Digital Revenue Lifts Rodale to Flat 2008
Revenues from online book sale soared 47.1 percent; print declined 5.2 percent.
Revenues from digital initiatives boosted Rodale’s overall revenues in 2008, with digital sales increasing 18.3 percent over 2007, the company said today. Rodale did not release specific figures, but said overall company revenues were flat year-over-year, down 0.5 percent.
Meanwhile, year-end print advertising pages at the Emmaus, Pennsylvania-based publisher declined 5.2 percent compared to the prior year. Print ad revenue was up 2.4 percent. Rodale launched 11 international editions last year.
Of its digital initiatives, Rodale saw revenues from online premium services increase 20.8 percent, revenue from books sold online increase 47.1 (fueled, in part, by the successes of its Eat This, Not That! and Flat Belly Diet! books) and revenue from online magazine subscriptions increase 15.1 percent. Online advertising revenue from Rodale’s magazines was up 1.9 percent.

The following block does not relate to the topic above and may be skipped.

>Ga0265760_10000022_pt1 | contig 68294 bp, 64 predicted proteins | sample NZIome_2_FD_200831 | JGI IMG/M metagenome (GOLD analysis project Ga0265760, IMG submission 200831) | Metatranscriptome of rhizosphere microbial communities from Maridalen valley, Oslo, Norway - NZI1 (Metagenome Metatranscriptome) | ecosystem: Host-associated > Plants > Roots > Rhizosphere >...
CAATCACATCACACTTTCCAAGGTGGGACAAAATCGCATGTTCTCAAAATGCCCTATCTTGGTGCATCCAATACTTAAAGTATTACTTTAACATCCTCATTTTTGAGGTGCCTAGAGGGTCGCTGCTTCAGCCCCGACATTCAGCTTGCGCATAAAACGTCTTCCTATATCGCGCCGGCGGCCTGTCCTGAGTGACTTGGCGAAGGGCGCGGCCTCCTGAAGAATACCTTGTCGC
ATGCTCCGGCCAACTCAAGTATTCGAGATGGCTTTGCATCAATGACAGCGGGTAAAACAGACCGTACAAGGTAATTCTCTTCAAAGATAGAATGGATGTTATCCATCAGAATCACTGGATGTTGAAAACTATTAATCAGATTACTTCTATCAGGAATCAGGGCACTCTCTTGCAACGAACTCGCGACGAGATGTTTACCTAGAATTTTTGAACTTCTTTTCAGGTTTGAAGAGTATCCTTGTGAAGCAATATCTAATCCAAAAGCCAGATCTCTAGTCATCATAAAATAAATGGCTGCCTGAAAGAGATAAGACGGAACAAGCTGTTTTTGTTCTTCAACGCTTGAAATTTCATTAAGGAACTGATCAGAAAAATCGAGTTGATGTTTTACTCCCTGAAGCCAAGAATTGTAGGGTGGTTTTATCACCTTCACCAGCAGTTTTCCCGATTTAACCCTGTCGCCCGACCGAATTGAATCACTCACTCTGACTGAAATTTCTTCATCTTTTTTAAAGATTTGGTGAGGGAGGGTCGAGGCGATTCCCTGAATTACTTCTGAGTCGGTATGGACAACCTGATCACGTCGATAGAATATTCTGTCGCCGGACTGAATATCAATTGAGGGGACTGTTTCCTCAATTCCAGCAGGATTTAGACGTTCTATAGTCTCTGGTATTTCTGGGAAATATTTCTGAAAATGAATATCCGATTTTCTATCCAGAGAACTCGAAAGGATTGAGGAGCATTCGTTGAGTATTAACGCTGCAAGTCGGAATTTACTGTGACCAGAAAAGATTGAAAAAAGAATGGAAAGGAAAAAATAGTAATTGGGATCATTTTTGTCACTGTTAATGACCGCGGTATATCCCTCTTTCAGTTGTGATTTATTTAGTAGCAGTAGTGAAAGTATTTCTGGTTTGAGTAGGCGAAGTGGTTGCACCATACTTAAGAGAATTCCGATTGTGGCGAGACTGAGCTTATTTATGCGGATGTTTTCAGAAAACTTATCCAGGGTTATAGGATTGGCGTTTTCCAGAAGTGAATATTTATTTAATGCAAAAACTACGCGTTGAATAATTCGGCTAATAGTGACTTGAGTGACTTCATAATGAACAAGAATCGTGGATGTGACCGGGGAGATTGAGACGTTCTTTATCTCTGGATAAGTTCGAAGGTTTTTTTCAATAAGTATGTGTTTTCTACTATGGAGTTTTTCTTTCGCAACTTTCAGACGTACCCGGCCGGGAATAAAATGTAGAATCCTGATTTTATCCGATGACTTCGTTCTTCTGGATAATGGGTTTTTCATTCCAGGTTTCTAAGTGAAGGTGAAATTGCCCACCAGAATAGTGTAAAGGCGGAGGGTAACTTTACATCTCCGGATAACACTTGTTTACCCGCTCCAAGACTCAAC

Bolstered by strong sales of Eat This, Not That!, the Men’s Health brand reported revenues up 4.6 percent over 2007, the company said. Magazine revenues last year were down 6.3 percent as ad pages fell 11.5 percent.
Rodale’s Prevention brand, which includes the Flat Belly Diet! book, reported a 6.5 percent jump in overall revenue. The magazine, however, saw ad pages decrease 12.4 percent and ad revenue fall 7.8 percent. Continuing to grow was the Women’s Health brand, which saw overall revenues spike 39.5 percent in 2008. Ad pages were up 12.2 percent and ad revenue soared 60.7 percent, Rodale said.
Also seeing revenue growth last year were the Best Life (9.6 percent), Organic Gardening (7.5) and Runner’s World (1.9) groups. Year-end revenues were down at its cycling group (-13.8 percent) and direct response marketing (-1.9) groups.
In November, Rodale laid off 111 employees, representing about 10 percent of its overall workforce, and consolidated positions company-wide. At the time, the publisher said the cuts were necessary “in order to shift resources toward its highest growth potential activities,” including its online, book and international businesses.